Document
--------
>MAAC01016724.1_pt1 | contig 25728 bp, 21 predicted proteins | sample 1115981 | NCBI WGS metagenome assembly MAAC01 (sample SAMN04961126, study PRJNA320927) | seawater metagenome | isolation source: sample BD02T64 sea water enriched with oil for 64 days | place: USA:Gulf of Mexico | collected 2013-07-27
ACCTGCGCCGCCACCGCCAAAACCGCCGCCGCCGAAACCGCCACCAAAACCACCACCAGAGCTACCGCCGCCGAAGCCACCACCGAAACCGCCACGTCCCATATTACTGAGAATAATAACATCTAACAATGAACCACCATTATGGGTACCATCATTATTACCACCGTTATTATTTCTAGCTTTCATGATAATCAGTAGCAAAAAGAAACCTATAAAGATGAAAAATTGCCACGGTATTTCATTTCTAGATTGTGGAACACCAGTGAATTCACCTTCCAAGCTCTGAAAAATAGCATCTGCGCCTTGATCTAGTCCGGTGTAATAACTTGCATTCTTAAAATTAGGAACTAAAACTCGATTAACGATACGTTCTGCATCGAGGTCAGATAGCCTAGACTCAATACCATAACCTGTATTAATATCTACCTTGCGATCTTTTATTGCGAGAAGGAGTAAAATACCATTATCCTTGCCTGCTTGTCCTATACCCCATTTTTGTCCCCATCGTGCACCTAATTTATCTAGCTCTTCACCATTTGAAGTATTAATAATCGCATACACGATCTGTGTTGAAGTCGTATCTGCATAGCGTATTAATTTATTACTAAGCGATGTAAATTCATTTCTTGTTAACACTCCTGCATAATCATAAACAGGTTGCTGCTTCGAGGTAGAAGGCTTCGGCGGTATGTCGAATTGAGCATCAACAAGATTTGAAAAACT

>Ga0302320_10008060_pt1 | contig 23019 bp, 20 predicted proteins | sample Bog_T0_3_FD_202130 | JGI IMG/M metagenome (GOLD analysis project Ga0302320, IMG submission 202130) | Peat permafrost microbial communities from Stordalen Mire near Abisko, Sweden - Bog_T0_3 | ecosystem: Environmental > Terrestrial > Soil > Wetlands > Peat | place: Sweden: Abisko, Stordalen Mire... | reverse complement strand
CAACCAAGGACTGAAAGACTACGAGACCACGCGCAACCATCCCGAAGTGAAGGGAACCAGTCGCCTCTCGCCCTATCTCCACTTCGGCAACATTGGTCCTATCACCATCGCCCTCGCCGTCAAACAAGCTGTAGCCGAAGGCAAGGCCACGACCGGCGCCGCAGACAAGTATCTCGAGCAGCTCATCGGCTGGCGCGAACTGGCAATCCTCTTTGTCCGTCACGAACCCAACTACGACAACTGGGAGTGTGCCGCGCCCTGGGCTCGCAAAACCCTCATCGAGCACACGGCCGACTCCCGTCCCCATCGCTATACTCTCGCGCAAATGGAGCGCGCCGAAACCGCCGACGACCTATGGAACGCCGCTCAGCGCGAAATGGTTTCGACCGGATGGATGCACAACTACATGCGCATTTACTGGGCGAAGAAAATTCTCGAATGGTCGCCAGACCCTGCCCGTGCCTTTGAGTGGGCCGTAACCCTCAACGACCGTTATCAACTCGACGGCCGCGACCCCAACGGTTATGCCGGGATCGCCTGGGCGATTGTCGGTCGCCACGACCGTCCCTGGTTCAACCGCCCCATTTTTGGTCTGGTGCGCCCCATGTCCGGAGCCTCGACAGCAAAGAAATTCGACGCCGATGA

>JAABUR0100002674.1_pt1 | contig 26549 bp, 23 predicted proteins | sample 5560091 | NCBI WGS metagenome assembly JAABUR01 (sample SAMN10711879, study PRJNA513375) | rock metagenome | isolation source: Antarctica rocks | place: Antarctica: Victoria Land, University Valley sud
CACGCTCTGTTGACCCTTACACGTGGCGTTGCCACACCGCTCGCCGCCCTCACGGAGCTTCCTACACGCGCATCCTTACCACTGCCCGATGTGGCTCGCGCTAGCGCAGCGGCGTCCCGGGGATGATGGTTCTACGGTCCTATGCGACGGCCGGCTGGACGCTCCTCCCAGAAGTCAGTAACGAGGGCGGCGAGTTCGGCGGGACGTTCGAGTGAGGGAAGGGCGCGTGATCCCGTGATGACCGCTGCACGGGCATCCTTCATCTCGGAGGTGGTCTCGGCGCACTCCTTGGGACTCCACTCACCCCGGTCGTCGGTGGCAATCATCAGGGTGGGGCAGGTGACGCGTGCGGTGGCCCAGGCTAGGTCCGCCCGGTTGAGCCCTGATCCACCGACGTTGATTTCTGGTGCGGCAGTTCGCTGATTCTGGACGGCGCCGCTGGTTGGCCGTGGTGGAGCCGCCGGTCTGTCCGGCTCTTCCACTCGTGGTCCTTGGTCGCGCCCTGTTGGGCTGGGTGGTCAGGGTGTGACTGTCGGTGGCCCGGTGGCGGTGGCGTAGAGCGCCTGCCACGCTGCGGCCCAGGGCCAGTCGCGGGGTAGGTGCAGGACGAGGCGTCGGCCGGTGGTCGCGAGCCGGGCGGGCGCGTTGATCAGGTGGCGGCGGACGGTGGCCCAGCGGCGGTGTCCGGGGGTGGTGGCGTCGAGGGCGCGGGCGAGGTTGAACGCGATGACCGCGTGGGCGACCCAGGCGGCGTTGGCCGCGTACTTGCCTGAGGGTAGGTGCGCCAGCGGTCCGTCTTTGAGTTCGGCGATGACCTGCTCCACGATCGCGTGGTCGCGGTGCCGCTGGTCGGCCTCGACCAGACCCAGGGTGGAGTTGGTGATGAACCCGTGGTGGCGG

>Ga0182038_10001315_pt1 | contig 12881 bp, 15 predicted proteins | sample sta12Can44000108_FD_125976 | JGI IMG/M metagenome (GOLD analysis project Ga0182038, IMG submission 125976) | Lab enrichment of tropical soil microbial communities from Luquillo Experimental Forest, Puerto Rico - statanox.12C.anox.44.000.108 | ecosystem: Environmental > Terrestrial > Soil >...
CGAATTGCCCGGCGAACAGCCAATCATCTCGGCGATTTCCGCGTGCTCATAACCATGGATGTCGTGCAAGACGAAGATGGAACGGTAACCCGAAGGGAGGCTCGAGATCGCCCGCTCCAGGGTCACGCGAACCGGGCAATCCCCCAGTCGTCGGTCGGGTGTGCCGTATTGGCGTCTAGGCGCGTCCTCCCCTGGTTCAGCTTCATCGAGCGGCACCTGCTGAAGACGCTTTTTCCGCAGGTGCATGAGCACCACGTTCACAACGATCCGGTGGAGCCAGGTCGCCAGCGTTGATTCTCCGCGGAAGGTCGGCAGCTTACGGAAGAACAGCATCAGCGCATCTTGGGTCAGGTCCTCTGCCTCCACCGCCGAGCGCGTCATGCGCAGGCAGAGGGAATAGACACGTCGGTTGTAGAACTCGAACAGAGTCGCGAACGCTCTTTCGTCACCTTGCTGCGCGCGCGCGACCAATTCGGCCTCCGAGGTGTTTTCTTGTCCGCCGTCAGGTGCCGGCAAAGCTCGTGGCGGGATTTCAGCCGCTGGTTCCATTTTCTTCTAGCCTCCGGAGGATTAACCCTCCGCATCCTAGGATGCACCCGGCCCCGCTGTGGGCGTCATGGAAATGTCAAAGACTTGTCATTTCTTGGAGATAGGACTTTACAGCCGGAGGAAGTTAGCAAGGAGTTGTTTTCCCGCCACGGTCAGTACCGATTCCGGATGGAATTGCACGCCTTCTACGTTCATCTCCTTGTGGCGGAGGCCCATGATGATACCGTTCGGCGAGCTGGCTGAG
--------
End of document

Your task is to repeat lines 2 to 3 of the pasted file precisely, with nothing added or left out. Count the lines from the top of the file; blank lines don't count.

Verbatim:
ACCTGCGCCGCCACCGCCAAAACCGCCGCCGCCGAAACCGCCACCAAAACCACCACCAGAGCTACCGCCGCCGAAGCCACCACCGAAACCGCCACGTCCCATATTACTGAGAATAATAACATCTAACAATGAACCACCATTATGGGTACCATCATTATTACCACCGTTATTATTTCTAGCTTTCATGATAATCAGTAGCAAAAAGAAACCTATAAAGATGAAAAATTGCCACGGTATTTCATTTCTAGATTGTGGAACACCAGTGAATTCACCTTCCAAGCTCTGAAAAATAGCATCTGCGCCTTGATCTAGTCCGGTGTAATAACTTGCATTCTTAAAATTAGGAACTAAAACTCGATTAACGATACGTTCTGCATCGAGGTCAGATAGCCTAGACTCAATACCATAACCTGTATTAATATCTACCTTGCGATCTTTTATTGCGAGAAGGAGTAAAATACCATTATCCTTGCCTGCTTGTCCTATACCCCATTTTTGTCCCCATCGTGCACCTAATTTATCTAGCTCTTCACCATTTGAAGTATTAATAATCGCATACACGATCTGTGTTGAAGTCGTATCTGCATAGCGTATTAATTTATTACTAAGCGATGTAAATTCATTTCTTGTTAACACTCCTGCATAATCATAAACAGGTTGCTGCTTCGAGGTAGAAGGCTTCGGCGGTATGTCGAATTGAGCATCAACAAGATTTGAAAAACT

>Ga0302320_10008060_pt1 | contig 23019 bp, 20 predicted proteins | sample Bog_T0_3_FD_202130 | JGI IMG/M metagenome (GOLD analysis project Ga0302320, IMG submission 202130) | Peat permafrost microbial communities from Stordalen Mire near Abisko, Sweden - Bog_T0_3 | ecosystem: Environmental > Terrestrial > Soil > Wetlands > Peat | place: Sweden: Abisko, Stordalen Mire... | reverse complement strand